Many people are familiar with the Bible story about Jesus calling his first disciples from their boats by the sea of Galilee. They’re fishermen, and Jesus invites them to follow him and they will “fish for people” (Mark 1:17). It’s a powerful image of individual call or vocation to bring others to Jesus that appears in the Gospels of Mark, Matthew and Luke.
But there’s another story about Jesus and the first disciples that presents a different perspective. In John’s Gospel, it’s John the Baptist (not the writer of the Gospel) that points out Jesus to those who will become his first followers. Jesus is not seeking them, they go to him because John tells them that Jesus is the messiah that he, John, was sent to announce. They go to Jesus and he asks them “‘what are you looking for?’ They said to him, ‘Rabbi’ (which translated means Teacher), ‘where are you staying?’ He said to them, ‘come and see’” (John 1:38-39). They remain with him for the afternoon and then one of them, Andrew, goes to invite his brother Simon to join them. And, before you know it, Jesus has invited Philip to follow and Philip’s inviting someone to “come and see.”
Come and see. Experience. Share. I think that this is at the heart of what “church” is really supposed to be about.
The invitation, to “come and see,” is not just for a few, but for everyone. Sure, if you were interested, you could get a pamphlet from every church, synagogue, mosque, temple and meeting hall and read about what that particular religion, denomination or faith believes. Better still, you could go online and read up on everyone on the internet. Then you’d never have to leave your home.
But that misses the whole point of the invitation. To “come and see” is to participate and experience, and to do so in the company of others.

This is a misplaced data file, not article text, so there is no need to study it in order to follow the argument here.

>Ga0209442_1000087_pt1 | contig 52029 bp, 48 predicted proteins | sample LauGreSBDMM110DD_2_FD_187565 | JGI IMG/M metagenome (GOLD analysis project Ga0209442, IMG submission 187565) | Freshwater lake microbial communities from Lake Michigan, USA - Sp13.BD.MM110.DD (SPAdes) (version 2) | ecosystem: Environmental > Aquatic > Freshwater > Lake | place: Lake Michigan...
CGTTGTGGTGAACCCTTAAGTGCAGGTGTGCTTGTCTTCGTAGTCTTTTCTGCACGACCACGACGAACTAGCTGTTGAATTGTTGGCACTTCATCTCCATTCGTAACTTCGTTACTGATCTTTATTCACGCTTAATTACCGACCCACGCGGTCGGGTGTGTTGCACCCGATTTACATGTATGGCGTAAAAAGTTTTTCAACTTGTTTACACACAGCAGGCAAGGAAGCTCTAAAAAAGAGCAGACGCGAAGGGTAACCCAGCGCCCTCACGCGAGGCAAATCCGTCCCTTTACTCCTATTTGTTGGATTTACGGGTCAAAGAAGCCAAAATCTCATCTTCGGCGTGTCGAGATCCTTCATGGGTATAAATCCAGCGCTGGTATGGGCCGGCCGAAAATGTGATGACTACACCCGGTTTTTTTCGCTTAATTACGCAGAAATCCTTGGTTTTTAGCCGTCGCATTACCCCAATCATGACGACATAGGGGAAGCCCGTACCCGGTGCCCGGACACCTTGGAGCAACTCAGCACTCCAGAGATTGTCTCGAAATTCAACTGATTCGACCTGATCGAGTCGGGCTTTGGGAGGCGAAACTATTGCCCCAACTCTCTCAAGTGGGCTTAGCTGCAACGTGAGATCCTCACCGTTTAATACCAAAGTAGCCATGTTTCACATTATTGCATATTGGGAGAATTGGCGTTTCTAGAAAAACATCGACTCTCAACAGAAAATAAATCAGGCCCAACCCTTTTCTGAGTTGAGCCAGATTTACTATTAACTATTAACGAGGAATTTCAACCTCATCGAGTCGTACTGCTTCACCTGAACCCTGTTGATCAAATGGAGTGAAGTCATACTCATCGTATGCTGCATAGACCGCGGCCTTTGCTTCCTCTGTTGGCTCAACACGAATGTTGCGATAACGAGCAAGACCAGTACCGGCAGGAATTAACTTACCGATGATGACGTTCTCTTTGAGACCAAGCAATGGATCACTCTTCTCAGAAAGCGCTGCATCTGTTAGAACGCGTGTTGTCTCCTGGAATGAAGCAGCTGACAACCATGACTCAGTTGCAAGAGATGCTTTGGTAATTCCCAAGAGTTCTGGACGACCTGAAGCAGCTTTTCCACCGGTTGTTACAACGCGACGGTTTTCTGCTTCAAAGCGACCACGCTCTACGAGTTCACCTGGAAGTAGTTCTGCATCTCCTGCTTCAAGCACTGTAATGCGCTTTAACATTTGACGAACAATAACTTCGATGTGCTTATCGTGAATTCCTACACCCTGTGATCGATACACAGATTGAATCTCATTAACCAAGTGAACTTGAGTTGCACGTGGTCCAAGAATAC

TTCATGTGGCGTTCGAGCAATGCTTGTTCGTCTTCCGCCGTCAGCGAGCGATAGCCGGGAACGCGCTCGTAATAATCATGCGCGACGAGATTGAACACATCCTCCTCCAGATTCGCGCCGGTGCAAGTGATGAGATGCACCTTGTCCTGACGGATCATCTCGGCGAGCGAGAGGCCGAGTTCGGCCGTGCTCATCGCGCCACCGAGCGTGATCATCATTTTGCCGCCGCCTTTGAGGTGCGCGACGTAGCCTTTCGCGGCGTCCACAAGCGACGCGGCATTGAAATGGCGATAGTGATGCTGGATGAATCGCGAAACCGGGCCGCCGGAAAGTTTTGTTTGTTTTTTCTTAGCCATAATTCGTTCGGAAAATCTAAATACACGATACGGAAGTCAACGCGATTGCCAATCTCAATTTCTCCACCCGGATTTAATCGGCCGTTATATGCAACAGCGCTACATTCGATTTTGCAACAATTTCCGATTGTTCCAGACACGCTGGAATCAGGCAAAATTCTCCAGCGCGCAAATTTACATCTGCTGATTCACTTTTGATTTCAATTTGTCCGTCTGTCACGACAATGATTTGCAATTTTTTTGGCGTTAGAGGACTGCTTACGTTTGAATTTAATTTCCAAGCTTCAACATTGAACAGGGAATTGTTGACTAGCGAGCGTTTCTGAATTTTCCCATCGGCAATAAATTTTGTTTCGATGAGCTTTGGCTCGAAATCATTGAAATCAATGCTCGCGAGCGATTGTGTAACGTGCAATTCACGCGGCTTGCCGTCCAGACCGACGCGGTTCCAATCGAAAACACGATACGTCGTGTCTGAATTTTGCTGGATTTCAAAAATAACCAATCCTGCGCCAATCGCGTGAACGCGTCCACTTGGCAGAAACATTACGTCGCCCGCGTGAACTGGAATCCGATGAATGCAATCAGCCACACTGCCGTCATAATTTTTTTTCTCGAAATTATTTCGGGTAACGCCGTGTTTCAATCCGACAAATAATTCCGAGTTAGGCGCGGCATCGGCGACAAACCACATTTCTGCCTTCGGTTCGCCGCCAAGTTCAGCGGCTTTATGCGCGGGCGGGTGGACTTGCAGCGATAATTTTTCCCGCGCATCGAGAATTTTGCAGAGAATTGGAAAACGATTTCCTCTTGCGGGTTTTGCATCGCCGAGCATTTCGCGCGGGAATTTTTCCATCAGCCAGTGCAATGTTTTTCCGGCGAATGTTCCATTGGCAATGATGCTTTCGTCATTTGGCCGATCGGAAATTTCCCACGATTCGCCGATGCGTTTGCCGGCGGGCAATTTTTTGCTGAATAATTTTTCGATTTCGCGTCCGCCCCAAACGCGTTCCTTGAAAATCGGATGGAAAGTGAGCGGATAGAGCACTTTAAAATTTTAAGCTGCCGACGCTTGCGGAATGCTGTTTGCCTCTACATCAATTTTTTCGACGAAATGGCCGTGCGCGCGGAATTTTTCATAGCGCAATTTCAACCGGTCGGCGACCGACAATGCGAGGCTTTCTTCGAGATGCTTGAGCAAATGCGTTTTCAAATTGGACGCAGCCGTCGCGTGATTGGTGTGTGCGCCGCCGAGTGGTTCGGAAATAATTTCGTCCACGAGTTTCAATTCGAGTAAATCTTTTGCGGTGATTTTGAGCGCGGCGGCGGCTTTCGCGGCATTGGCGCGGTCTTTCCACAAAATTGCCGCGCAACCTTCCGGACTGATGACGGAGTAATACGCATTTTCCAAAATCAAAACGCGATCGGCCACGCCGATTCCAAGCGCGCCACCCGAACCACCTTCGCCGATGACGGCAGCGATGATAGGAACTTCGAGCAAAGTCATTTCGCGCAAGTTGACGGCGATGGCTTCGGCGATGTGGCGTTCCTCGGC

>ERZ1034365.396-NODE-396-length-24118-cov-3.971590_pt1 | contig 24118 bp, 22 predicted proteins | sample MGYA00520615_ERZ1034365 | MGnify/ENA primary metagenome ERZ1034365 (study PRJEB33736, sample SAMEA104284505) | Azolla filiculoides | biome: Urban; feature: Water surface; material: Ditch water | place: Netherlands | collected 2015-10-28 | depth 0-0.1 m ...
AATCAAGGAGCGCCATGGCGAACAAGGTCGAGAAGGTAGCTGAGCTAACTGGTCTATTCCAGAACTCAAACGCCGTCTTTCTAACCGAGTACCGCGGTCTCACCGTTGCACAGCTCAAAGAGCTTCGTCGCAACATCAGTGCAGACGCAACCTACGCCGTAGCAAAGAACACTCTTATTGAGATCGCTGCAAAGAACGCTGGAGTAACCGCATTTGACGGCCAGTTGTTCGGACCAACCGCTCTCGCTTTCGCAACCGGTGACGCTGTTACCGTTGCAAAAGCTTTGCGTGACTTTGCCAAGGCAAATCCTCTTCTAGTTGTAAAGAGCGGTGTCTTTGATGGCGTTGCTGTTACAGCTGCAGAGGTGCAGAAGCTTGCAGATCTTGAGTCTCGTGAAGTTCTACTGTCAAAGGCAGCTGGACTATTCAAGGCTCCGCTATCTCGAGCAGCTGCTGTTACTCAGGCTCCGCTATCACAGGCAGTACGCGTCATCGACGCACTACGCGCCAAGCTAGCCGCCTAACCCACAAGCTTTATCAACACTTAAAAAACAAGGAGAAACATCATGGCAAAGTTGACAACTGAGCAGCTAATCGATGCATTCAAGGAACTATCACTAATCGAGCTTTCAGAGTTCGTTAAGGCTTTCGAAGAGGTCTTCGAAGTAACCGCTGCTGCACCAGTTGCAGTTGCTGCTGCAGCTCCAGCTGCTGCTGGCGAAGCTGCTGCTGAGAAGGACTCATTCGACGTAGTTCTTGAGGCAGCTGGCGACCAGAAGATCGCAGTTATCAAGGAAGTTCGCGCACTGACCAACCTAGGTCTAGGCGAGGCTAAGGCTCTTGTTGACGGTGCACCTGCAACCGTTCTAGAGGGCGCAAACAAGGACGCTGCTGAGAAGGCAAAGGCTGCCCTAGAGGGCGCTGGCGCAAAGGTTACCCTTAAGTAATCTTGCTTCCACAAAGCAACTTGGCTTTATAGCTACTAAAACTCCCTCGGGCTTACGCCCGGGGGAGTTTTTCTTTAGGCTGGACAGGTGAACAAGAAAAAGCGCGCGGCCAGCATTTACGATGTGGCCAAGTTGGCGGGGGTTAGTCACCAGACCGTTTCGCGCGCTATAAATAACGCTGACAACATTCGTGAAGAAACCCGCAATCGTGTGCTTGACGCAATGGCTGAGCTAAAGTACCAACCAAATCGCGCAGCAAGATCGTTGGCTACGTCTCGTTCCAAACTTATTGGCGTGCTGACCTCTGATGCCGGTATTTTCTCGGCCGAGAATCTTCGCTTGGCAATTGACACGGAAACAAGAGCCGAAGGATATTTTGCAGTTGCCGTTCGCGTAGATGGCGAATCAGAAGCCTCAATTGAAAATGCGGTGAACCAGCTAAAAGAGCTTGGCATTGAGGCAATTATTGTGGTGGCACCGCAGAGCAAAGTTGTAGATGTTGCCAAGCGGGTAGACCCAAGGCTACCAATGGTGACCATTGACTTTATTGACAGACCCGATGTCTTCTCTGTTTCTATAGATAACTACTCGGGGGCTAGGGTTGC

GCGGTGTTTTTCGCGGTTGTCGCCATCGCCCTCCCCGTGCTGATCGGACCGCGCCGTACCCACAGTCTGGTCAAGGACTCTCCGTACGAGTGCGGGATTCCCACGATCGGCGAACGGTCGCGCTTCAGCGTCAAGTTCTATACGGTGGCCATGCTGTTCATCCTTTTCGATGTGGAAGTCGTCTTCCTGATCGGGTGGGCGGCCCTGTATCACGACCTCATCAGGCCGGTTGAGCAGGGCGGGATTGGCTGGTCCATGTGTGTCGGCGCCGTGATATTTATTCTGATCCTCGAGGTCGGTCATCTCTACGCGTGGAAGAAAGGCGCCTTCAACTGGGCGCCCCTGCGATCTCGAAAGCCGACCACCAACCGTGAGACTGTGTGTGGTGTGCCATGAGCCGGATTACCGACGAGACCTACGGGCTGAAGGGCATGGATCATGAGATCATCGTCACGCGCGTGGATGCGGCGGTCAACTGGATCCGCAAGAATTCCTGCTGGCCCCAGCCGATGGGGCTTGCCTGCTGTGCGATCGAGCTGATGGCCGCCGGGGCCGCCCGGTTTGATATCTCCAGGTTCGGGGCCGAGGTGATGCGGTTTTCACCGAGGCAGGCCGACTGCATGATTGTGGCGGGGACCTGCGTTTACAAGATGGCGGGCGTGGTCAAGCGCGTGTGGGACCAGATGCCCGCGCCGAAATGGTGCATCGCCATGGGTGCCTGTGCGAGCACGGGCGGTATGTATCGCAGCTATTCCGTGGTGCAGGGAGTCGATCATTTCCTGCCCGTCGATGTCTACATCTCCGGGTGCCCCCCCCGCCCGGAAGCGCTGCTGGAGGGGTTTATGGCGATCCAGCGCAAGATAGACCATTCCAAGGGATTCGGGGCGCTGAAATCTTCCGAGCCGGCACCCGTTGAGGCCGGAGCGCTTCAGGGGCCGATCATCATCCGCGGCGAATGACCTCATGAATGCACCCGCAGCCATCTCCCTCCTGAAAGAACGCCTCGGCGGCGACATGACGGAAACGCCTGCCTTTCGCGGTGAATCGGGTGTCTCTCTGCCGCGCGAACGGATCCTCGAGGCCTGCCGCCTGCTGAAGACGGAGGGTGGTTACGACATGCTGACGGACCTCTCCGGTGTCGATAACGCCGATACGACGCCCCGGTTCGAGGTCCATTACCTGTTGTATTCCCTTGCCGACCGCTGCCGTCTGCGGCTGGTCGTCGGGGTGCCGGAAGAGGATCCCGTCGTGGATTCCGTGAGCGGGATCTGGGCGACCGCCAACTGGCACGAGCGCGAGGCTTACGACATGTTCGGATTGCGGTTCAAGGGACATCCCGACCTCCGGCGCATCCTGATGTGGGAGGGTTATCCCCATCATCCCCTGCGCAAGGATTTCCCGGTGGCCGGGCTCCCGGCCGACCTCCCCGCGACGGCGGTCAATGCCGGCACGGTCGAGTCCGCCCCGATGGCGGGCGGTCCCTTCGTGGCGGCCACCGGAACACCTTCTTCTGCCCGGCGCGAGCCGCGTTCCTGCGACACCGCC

It’s dated now, but we use to call that “fellowship.” It’s dated, in part, because it’s been co-opted into so many other uses that it’s lost some of its integrity. But it’s also, rightly, no longer recognized as being inclusive enough. So how about a new word like “familyship.” After all, that’s truly what we should be seeking, the experience of learning, living and growing together in the family of God. Returning to that fundamental point reminds us that we are all children of God, whatever we believe that God to be, whatever we call that God, however we come to that God, we are all members of one family.
That doesn’t mean we all have to be the same, of course. That’s often the hardest thing to get our heads around, “us” and “them.” With God, there is no “us” and “them.” We might not ever come to know that completely in this life, but we will only come to understand it better through experience, by being open enough to “come and see.”
And do. Let’s not forget that we bring our own selves to any “familyship.” To really know, you have to bring yourself, your creativity and your energy and share it with others. For the church family, this means everyone sharing their gifts with enthusiasm, inspired to live as Jesus teaches, inspired to live more than the institution, more than the obligation or expectation, inspired to live into the satisfaction, comfort and joy of relationship with each other. And the struggle, challenge and hard work of relationship with each other. It’s an ideal to reach for, but we’re not perfect, families aren’t either.
So you’ve found this familyship and you’ve experienced it. Now what? Now we share.
We can do that, first, by living our church familyship into the familyship of our community. Just as Jesus did, it’s not enough to talk about it, we must show that it is within our lives as well as our words.
But the words can be important, too. How else will we share what we have learned but to tell others, to invite them to be part of this familyship?
We used to call this evangelism. Again, that’s a word that we’ve come to understand in a certain way. But I don’t have another word for this one – I want this one back. Because it simply means to share the “good news,” to share that very simple, very open invitation: come and see.